I got home that night, hours later than I ever planned, leaving my car behind and taking a cab back. The first thing I did was crack open a bottle of Old Crow -- I’d kept a bottle for years out of some sentimental impulse I’d never fully understood. Pouring a drink, I turned on the TV to feel like I had some company and went trolling through the channels for something to own my mind. It’s a funny thing when you can’t command the gears in your own skull.
Rebecca Donnelly came to DePaul in the Winter of 2001. She didn’t come with much, just a suitcase and a student loan. She liked to wear black, and though she never did it maliciously, she seemed to delight in bringing up rebuttals to teachers’ lectures. I loved her the moment I heard her speak. My fingers crossed in the hope she was pretty though not sure if I cared, till I saw her, and the matter seemed settled. Rebecca liked karaoke, not performing but watching others. I ran into her one night when Jake, like so too many occasions before, thinking he could sing, dragged us into a spot to play rock god. “You’re in Heinemann’s class,” she said. Somehow I managed to stammer out, “Yu-yeah. I liked your last story.” -- about growing up on a farm and being surrounded by characters straight out of a David Lynch film. She smirked, “Too much autobiography.” From then on out, everything that followed was my fault because we kept talking all night long. Even after the bar closed, we went to a Mexican diner just down the block, closed that, and wandered past sunrise till she needed to sleep.
Now, we, meaning the frat, never really threw parties so much as weekend benders. Jake would concoct some witch’s brew in a five gallon Gatorade drum, typically several handle jugs of Wolfschmidt Vodka, concentrate fruit punch, and a liberal splash of Everclear; Our reason always hinging on the idea liquor undid our social awkwardness. At the very least, it made us feel less misfit, especially by the time other people stopped by, which was known to happen when we didn’t try inviting anyone. Besides, it was college life and depending on who you ask, excess is part of the equation. Jake’s potions had the unique quality of seeming to be devoid of alcohol, despite the severity of their intensity. Rebecca came over one weekend. She drank but typically knew her limits. She and I were three months into our relationship. I was sitting on a bench, escorting her home, when she tripped over her own feet, falling onto the El platform. Rebecca didn’t fall, bodily, in front of the train, only her head hung off the edge. The Red line cleaved it off while she laughed about the fall. I like to think she‘d been dancing, enjoying herself, not stumbling about.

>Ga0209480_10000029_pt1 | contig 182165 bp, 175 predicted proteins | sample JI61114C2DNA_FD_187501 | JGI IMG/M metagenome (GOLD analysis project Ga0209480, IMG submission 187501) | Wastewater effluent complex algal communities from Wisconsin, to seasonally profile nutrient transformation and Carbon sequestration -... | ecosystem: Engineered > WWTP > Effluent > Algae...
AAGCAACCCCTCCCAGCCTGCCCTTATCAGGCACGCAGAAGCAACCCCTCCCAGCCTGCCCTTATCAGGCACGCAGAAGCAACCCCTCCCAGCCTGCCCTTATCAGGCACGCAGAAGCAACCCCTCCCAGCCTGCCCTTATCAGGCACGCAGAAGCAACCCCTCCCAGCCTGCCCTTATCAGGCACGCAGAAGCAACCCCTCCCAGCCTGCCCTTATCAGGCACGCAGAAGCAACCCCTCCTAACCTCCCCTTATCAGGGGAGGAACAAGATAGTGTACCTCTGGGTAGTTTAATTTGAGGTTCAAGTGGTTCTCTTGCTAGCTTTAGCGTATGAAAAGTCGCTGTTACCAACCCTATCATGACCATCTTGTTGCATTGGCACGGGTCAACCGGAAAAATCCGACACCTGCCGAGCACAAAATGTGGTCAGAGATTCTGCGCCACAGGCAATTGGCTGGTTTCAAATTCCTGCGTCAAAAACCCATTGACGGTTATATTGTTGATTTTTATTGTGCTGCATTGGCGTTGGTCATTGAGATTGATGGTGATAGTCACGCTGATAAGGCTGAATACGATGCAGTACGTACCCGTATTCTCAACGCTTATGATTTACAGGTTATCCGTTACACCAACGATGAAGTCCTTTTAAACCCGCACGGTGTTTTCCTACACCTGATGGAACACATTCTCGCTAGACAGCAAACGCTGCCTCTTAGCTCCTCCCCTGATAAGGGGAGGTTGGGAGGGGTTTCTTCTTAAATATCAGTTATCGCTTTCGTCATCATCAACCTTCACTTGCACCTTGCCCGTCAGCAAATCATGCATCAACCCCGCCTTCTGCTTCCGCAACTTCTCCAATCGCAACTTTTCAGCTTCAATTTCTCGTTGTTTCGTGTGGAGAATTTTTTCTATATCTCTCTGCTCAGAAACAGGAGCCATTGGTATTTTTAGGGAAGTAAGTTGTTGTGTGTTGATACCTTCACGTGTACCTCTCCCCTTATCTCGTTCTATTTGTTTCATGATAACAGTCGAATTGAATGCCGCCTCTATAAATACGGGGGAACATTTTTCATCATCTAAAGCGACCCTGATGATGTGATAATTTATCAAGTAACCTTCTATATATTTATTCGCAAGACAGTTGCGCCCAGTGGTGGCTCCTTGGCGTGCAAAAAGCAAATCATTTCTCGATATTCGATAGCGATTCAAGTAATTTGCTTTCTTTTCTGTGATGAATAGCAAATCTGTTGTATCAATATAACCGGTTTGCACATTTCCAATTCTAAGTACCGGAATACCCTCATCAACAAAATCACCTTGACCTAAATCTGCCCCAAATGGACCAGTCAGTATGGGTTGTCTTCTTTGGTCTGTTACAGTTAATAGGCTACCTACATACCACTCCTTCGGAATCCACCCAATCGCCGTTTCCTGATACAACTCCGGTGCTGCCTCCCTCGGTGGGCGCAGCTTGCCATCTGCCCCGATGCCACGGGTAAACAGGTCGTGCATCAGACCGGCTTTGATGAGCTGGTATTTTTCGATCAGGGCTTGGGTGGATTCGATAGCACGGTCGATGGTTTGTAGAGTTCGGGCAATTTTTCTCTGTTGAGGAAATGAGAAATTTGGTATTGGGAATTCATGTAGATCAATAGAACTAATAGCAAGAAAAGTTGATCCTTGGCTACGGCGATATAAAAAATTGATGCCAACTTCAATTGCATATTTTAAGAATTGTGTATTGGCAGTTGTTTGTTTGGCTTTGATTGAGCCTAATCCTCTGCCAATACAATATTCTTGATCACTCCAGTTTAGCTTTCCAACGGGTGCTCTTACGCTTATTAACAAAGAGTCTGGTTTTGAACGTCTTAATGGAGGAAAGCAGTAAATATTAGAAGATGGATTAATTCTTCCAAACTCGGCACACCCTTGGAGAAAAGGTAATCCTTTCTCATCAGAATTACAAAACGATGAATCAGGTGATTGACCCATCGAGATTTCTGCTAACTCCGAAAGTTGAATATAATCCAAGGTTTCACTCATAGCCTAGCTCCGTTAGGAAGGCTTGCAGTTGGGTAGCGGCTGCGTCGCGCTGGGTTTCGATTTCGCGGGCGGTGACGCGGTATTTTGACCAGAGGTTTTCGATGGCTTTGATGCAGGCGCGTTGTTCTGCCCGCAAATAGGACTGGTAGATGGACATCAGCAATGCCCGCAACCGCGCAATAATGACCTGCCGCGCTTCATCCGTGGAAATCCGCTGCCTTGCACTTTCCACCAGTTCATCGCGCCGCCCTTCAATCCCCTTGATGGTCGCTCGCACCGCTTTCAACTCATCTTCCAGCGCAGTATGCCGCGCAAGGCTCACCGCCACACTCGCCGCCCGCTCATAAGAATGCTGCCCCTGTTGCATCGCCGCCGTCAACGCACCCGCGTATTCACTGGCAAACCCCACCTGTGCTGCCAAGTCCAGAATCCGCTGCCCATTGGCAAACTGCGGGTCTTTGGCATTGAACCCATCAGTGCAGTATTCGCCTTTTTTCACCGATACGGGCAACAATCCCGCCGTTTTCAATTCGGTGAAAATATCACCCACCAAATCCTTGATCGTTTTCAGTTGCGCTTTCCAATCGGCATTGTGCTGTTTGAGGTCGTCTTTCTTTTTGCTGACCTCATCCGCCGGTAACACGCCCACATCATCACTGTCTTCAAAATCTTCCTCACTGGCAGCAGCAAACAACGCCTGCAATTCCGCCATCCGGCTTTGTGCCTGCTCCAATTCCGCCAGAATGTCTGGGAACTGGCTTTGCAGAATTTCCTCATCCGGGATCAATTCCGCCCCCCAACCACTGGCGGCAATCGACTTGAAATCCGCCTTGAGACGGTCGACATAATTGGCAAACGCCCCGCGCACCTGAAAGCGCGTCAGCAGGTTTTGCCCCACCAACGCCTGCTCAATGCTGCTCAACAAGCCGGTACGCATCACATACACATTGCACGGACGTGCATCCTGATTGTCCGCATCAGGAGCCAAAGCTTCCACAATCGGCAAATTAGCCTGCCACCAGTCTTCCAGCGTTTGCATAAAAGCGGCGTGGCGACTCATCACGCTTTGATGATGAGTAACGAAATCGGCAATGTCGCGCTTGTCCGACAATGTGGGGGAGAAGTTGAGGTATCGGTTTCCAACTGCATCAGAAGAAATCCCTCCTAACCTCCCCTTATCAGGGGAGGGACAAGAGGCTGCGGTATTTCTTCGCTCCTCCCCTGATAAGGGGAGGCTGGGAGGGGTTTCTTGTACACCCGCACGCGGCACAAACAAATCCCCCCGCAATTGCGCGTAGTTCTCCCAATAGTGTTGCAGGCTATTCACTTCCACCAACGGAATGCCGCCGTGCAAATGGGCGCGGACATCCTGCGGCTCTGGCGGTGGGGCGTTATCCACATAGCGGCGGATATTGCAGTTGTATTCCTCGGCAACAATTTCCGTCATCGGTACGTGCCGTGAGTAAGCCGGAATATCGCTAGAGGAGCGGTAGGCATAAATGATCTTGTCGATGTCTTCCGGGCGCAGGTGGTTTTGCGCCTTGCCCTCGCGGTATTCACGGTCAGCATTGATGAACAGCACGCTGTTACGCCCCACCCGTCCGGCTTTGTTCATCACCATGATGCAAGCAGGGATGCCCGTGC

Her cousin, who loved her in a way I sometimes I wonder about, went to DePaul, and I think, in the interest of a long story short, the line of events thereafter is pretty clear. When he found out where she’d been, the night of her accident, he went on the war path. And I don’t blame him one bit. I’d like to think I’d’ve done the same. In a way, I’m lucky he blamed us all. Otherwise, I don’t like to imagine what he might have done. However, he set his sights on ruining our lives collectively. Unfortunately for him, he thought the frat meant something to us, and I suppose, when we seemed to retaliate, we re-enforced that opinion. There’s some gratitude owed to Jake there, since he got us burning for battle. Poor Patrick Sullivan, he must have thought he’d won. Whatever that reward might have been, it must have stopped him from assaulting me in Roger’s Park. We’d known each other, barely casually, through Rebecca. I remember he smiled a lot, like one of those people whom it seems wrong for them not to be grinning. He didn’t smile in Roger’s Park. He didn’t look capable.
It just makes me wonder how much we’re heroes of our own histories.